GORKA: ‘His whole eight-year presidency was an embarrassment…’
(Lionel Parrott, Liberty Headlines) Former President Barack Obama, his hair now almost entirely gray, is back in the spotlight, having returned to what he does best – campaigning.
But according to USA Today, Republicans are only too happy to point to what they see as his many failures in office, especially his hypocrisy when it comes to polarizing rhetoric.
“His whole eight-year presidency was an embarrassment when it comes to everything from the economy to national security,” said Sebastian Gorka, former adviser to President Trump.
The former president claimed in a stump speech that Trump’s presidency was a product of forces that “keep us divided and keep us angry and keep us cynical.”
But conservatives say that it’s Obama who is responsible for today’s partisan divide.
Senator Marco Rubio of Florida was quick to assault Obama’s “nonpartisan” image, claiming on Twitter that the former president called opponents of same-sex marriage “bigots,” called pro-lifers part of a “war on women,” and called the Republican Party the enemies of Hispanics and also racists.
And, of course, there’s Obama’s infamous comment from the 2008 presidential campaign, when during the primaries a populist groundswell proved a boon to the fortunes of his Democratic rival, Hillary Clinton: “[I]t’s not surprising then they get bitter, they cling to guns or religion or antipathy toward people who aren’t like them or anti-immigrant sentiment or anti-trade sentiment as a way to explain their frustrations.”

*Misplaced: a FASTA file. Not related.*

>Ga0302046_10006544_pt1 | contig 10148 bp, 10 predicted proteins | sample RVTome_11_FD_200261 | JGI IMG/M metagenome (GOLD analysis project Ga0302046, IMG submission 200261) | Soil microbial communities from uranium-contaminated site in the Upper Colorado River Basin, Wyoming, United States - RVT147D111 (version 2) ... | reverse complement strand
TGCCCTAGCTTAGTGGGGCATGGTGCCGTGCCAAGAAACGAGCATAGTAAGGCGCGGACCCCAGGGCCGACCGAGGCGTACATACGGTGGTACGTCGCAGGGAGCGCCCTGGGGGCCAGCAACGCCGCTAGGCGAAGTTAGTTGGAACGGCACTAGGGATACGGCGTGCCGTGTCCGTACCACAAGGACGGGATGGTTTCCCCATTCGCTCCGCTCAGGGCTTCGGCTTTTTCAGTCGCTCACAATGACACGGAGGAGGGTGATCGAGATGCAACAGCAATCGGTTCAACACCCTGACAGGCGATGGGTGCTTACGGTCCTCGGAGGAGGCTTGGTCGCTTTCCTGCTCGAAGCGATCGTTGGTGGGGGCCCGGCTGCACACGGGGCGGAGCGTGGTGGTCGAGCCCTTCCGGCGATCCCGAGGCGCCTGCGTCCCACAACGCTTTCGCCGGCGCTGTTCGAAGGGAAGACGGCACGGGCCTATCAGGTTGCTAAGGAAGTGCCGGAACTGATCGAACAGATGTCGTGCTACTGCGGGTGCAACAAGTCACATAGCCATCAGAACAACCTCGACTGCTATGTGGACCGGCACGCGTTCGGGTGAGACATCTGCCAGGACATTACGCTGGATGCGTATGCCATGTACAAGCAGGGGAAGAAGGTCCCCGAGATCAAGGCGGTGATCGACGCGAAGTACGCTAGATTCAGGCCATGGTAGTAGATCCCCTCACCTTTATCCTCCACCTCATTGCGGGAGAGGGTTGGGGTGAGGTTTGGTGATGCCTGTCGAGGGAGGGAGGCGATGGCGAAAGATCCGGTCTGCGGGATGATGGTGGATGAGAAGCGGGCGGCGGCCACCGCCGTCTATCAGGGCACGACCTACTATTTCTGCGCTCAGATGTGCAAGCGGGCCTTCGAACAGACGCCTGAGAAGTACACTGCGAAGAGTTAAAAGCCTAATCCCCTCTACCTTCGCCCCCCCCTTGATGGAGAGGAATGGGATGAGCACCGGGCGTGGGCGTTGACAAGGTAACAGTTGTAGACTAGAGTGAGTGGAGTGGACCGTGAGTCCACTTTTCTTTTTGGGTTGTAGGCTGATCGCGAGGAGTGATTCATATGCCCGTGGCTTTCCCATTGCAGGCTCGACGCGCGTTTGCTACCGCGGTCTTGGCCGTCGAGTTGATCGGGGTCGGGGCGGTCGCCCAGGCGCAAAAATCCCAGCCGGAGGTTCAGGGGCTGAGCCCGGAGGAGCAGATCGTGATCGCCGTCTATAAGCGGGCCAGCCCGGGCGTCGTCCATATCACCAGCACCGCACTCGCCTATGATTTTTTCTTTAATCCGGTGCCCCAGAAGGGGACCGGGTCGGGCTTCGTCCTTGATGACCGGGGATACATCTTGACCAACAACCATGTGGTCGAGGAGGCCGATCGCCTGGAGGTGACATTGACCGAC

Fox News host Jeanine Pirro also joined the fray, claiming that Obama “stoked racial hatred and divisiveness,” citing the White House’s actions after the police shooting of Michael Brown, which led to violence in the suburb of Ferguson, Missouri.
Conservatives have long claimed that Obama is a divisive figure, and liberals have guffawed in response.
But there’s at least some support for the conservative claim.
A Gallup poll from 2016 found that 54% of Americans thought Obama’s presidency had a negative impact on race relations.
Just 29% thought it had been positive.
For more, read the article from USA Today here.